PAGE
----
Skip to main content


Showing posts with the label Vertical Dipole in Tree.

Vertical Dipole in Tree. Post #1657.

If you can't view video, please insert this title URL into your browser search box: If you have a tall tree on your property, you may want to try this antenna.  As Stan Gibilisco (W1GV) explains, this multiband HF antenna can be used where space is at a premium.  Each leg of the dipole should be at least a 1/4 wavelength at your lowest frequency of use.  An antenna transmatch (i.e. "tuner") and ladder line will permit multiband use.  Try this simple antenna and "work DX on a budget." For the latest Amateur/Ham Radio news and information, please visit these websites: (a weekly podcast which is updated each Friday afternoon). Thanks for joining us today. Aloha e

Simple Ham Radio Antennas--Vertical Dipole in Tree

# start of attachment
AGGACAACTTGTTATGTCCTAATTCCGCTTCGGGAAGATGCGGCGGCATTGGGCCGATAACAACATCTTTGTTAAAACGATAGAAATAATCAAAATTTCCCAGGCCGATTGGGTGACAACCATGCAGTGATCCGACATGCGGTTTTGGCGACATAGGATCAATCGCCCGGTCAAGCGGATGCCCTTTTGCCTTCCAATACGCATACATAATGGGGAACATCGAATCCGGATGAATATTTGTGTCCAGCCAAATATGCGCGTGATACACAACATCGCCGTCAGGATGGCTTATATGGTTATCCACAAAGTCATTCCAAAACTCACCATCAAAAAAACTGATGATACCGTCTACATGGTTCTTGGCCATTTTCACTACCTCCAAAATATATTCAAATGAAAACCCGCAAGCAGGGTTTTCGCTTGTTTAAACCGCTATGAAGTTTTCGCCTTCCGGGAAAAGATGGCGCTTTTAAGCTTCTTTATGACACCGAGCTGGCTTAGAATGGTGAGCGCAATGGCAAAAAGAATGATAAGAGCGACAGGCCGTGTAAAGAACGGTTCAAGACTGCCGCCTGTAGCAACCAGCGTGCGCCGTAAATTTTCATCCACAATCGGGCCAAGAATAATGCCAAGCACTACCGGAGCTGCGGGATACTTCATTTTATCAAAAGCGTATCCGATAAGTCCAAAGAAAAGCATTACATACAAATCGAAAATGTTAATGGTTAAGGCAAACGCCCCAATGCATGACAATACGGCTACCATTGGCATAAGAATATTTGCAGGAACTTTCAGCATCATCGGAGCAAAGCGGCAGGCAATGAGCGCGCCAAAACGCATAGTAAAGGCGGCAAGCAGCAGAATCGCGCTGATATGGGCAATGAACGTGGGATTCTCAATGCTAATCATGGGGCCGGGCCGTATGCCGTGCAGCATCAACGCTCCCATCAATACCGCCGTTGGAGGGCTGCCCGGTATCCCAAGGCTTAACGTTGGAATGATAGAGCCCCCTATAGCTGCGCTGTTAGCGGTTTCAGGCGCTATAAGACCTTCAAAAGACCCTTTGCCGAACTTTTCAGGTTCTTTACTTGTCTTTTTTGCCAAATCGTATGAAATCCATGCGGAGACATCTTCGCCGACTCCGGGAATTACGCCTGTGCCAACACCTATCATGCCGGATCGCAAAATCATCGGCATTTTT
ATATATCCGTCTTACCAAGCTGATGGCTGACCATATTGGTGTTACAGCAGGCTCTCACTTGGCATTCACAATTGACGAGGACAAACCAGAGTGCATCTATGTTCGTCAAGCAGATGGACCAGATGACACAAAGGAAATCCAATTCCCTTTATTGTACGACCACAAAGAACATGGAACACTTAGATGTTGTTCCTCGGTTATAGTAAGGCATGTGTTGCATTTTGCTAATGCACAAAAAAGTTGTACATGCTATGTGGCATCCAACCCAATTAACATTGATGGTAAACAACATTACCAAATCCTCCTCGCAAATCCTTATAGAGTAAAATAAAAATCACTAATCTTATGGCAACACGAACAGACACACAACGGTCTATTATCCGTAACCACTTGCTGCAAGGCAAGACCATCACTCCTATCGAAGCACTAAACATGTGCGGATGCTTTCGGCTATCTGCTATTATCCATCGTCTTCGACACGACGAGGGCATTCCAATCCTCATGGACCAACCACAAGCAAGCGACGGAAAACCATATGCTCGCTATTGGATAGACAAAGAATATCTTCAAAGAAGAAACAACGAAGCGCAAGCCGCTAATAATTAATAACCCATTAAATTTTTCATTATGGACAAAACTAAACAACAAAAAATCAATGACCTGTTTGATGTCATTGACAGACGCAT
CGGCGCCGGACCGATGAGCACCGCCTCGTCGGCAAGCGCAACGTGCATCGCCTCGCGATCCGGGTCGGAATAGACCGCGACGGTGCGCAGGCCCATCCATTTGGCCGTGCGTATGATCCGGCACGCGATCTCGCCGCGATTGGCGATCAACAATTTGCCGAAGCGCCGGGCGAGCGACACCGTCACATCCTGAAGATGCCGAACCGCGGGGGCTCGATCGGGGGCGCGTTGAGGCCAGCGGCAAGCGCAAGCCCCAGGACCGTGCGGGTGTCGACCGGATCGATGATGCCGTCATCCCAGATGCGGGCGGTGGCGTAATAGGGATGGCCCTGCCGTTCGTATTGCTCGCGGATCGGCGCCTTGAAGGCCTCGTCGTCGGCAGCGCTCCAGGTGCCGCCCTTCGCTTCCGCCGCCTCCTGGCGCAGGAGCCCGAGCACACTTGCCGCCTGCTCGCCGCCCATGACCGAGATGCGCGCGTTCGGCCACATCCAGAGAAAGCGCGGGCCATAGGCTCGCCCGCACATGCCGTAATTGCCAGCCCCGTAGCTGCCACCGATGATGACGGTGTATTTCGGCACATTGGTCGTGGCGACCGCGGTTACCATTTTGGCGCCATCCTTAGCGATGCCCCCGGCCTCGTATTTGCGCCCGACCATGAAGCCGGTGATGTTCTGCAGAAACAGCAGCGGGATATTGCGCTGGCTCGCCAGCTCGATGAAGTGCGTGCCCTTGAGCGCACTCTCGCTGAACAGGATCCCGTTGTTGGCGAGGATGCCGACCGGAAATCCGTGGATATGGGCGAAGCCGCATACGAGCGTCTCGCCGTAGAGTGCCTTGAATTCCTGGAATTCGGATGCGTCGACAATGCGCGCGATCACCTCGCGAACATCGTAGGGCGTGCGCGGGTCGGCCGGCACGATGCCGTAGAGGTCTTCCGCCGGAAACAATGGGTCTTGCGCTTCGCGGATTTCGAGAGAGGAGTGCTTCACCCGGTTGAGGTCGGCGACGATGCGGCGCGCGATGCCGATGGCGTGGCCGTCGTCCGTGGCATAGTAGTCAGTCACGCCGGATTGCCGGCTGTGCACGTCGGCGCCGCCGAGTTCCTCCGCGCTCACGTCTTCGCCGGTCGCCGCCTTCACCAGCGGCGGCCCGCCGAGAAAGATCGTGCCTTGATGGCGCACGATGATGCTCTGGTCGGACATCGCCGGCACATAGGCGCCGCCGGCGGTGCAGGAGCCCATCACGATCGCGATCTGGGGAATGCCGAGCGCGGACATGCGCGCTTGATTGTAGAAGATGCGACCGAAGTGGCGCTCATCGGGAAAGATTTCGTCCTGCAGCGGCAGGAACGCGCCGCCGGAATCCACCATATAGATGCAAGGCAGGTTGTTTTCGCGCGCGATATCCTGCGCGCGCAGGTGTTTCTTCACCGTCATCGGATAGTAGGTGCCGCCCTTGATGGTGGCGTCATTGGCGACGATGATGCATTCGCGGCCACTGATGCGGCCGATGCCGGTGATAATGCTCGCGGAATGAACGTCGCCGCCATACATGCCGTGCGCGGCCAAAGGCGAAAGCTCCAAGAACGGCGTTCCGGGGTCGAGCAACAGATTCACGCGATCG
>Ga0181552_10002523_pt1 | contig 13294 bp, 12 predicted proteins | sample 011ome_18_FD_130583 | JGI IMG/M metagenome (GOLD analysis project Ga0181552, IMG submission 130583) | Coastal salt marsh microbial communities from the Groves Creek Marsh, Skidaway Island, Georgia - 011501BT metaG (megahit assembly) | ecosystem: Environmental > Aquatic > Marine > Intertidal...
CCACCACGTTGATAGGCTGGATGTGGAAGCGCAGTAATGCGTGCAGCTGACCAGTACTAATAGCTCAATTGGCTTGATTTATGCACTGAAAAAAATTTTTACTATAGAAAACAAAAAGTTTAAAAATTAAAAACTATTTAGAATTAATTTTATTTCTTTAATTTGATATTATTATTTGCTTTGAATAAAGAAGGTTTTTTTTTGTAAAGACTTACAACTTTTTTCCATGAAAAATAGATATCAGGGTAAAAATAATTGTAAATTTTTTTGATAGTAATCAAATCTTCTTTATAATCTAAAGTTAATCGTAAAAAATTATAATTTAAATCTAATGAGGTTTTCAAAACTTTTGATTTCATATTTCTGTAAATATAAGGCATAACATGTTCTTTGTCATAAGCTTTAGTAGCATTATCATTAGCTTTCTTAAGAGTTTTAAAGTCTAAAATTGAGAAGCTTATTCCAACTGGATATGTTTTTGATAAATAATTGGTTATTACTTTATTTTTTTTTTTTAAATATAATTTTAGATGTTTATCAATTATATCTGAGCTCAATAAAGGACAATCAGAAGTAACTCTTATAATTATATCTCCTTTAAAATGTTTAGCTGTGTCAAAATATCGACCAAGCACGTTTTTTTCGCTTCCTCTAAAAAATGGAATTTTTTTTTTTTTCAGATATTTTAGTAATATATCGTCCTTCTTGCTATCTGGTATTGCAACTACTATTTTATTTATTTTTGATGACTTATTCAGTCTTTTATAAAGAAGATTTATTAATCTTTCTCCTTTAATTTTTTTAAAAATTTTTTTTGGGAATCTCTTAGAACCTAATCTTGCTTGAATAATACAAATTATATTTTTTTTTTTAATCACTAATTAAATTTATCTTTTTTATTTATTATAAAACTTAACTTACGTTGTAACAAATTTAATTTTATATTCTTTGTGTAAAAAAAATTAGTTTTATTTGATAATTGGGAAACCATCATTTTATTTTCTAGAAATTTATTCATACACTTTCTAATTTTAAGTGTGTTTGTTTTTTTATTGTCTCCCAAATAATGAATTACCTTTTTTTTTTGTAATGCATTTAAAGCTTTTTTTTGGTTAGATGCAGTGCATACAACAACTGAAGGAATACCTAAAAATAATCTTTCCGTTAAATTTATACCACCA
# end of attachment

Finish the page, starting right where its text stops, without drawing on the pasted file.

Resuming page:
If you're having trouble viewing this video, please enter this title URL into your browser search box: This is post #990 in a continuing series of Simple Ham Radio Antennas.  Here's another dipole antenna for those lacking the space to install a full-length horizontal HF dipole.  This antenna is vertical dipole fed with 450 ohm ladder line and arranged so that each element is suspended from a tall support such as a tree or telescoping fiberglass mast.   Stan Gibilisco (W1GV) does a good job of explaining the theory, construction, and use of this dipole variant. If the dipole is cut for the lowest frequency of operation and fed with ladder line, television twin lead, or  homemade balanced feeders, you will have a cheap, easily made dipole capable of covering several HF amateur radio bands .  An antenna transmatch (i.e. "tuner") with a 4:1 current balun is needed to match the feed line impedance to the impedance of